EE360 Project: Wideband Multiple Access using OFDM: Implementation and Capacity
Information theoretic results have shown that good bit, power and user-frequency allocation leads to optimal loading of frequency-selective wireless multiple access and broadcast channels. Using OFDM, several pseudo-optimal techniques have been derived that approach these optimum. For real, mobile systems, however, there is a key issue - transmitter linearity - that has a direct effect on the achievable capacity. This paper examines the relationship between the power efficiency of an optimal two user OFDM FDMA system and its capacity. An analytic expression for two-user capacity in a fading environment with a soft-limited power amplifier non-linearity is derived, and a modification to the optimal bit, power, and subcarrier algorithm is presented. A two user multiple access system [most likely assuming perfect symbol synchronization at the receiver] is simulated in a Rayleigh fading environment, and throughput reduction due to the non-linearity is shown.PDF Project Update PDF Project Report
Preliminary single user results shown in Figure 1 reveal an interesting characteristic of the optimal single-user power allocation. A two-user multiple access system was simulated, in which half of the 64 subbands (real transmission assumed, implying only 32 actual channels) were randomly assigned to one user, with a six-tap exponentially decaying Rayleigh distributed channel impulse response. A time-correlated Rayleigh channel was simulated in which 1024 samples were generated for each channel (and tap), with a sampled Doppler frequency of 0.0511 (which is admittedly somewhat high).
Depicted are the cumulative distribution functions of the peak power of three systems. In the optimal scheme, the number of bits and the transmit power in each subcarrier were adjusted to minimize overall transmit power using the approach outlined in . In the suboptimal scheme, only power was adjusted, to meet the given rate requirement. In the third scheme, a flat, rather than fading channel is shown. The rate for each user was specified, the right half of the figure is a 1bit/subcarrier system, and the left half a 4 bits/subcarrier system.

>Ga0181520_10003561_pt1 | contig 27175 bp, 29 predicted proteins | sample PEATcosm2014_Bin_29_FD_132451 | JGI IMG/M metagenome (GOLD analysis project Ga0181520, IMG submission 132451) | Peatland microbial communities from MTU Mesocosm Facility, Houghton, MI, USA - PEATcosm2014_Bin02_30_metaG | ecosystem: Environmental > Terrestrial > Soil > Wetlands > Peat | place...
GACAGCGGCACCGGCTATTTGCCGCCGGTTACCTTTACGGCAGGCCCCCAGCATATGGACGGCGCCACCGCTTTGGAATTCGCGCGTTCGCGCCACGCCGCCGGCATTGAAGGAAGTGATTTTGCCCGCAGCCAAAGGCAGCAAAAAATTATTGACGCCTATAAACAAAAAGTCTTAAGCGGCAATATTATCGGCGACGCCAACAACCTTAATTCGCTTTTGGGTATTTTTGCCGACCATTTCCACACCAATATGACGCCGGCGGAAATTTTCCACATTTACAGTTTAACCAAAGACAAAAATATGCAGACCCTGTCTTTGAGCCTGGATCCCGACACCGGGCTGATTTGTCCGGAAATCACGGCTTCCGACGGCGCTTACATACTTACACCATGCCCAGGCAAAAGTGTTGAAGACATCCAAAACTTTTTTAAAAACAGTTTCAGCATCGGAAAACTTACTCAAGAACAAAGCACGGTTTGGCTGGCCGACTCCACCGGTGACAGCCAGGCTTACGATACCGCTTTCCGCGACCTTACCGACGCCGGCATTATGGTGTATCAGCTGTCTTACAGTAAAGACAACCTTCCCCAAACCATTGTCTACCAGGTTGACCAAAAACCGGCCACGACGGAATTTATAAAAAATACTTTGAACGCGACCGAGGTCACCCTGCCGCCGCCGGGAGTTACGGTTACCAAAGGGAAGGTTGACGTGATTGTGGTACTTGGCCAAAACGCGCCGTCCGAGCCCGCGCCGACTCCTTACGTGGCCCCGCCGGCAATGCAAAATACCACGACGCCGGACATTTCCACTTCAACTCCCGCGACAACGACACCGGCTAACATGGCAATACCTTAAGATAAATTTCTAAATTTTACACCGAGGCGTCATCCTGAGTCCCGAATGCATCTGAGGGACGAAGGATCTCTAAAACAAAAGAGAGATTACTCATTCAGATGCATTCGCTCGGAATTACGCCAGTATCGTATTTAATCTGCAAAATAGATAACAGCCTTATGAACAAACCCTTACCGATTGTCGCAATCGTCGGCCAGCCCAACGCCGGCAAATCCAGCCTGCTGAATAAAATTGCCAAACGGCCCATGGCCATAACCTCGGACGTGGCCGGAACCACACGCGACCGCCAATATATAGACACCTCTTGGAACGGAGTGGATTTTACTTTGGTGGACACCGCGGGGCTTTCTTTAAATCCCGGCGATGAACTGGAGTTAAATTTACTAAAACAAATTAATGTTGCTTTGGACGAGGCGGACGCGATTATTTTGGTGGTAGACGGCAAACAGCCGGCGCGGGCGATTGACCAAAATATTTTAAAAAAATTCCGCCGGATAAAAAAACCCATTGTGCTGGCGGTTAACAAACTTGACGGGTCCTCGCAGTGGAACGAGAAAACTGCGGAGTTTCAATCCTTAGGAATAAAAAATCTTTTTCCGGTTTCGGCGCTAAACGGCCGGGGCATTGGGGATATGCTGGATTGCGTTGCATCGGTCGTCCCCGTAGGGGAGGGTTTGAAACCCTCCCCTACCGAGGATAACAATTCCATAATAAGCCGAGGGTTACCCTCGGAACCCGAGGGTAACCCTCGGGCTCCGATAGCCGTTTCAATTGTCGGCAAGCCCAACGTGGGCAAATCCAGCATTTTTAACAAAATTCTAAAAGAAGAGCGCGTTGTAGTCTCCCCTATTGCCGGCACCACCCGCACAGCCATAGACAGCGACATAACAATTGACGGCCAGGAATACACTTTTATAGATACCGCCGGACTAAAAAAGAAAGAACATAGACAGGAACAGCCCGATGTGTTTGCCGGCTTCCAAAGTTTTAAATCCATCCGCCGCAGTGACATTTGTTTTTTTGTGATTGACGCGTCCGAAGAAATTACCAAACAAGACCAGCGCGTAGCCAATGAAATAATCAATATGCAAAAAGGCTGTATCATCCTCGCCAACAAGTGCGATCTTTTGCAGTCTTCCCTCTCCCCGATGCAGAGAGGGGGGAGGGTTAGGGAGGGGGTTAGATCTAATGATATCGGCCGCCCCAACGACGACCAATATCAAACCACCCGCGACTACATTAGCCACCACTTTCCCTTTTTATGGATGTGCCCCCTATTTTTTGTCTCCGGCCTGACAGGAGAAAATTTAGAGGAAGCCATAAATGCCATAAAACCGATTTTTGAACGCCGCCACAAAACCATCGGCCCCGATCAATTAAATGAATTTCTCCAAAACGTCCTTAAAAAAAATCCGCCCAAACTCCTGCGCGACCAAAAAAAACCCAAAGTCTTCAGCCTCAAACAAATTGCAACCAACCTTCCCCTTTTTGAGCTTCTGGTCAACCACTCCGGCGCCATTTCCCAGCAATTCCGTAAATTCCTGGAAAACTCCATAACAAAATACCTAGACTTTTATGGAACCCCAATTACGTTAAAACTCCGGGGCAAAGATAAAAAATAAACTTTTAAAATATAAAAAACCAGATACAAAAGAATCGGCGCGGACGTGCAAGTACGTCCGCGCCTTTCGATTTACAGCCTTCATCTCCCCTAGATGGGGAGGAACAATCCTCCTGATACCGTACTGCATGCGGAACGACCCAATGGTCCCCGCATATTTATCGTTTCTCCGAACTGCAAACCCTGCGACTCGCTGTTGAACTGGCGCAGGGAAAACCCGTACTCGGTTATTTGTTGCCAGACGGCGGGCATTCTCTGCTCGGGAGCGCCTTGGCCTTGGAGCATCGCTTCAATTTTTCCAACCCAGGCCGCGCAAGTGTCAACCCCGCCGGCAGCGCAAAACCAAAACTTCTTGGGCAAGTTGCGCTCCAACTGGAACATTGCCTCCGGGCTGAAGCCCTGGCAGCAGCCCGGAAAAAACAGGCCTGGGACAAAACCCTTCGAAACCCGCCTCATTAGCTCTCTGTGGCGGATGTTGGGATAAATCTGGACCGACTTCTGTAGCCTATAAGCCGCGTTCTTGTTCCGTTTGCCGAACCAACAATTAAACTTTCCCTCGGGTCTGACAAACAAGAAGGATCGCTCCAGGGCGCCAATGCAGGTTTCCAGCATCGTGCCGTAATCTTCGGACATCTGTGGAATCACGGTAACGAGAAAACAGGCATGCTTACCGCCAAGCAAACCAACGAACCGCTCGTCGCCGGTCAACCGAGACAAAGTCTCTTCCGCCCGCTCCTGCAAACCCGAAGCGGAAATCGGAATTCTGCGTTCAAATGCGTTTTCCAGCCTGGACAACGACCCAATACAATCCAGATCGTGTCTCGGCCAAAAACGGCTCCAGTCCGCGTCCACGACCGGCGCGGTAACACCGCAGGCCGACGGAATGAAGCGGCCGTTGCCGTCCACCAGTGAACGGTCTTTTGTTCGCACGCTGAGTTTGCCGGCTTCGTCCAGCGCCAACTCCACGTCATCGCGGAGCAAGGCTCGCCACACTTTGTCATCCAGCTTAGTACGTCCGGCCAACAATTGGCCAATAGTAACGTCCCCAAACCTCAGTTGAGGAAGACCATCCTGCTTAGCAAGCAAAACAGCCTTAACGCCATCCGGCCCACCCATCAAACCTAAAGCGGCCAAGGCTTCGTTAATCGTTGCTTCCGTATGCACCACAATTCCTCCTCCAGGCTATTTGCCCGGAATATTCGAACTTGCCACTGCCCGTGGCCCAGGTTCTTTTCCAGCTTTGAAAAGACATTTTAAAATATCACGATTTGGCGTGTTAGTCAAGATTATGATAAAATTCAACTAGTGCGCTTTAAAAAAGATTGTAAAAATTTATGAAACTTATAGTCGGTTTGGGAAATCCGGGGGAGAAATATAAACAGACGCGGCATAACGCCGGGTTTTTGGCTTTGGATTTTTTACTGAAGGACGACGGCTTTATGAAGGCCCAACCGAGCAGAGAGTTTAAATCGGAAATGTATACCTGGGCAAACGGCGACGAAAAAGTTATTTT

Figure 2 depicts the dependence of the peak power distribution on required bit rate (baud, or per OFDM symbol), and channel occupation (inversely proportional to the number of users in a FDMA system). Two interesting characteristics are noticed here. First, the shapes of the distributions change both with increasing baud rate and increasing occupation. Second, it is somewhat clear from the pictures that the variance of the distributions also changes. In the top figure, this makes intuitive sense, as the input distribution should become more Gaussian as the baud rate increases.
The next section involves a similar simulation as above. Instead of assuming a fixed rate constraint for the users, now a maximum power is assumed. Figure 3 shows a comparison of optimal single user bit and power allocation versus what we call an "equal power" allocation. "Equal power" is the equivalent of equal bit allocation above, except now, instead of fixing the number of bits per subcarrier, the amount of power per subcarrier is fixed. It is not surprising that the optimal scheme achieves (in general) a higher bit rate. What is surprising is that the difference is only about 0.5 bits/subcarrier. This may be a result of several factors, including the channel model, the power constraint chosen and depicted below, or even the fact that this simulation was done assuming full channel occupation. The last suggestion is the most relevant. Next we will examine the situation when multiple users occupy the channel simultaneously.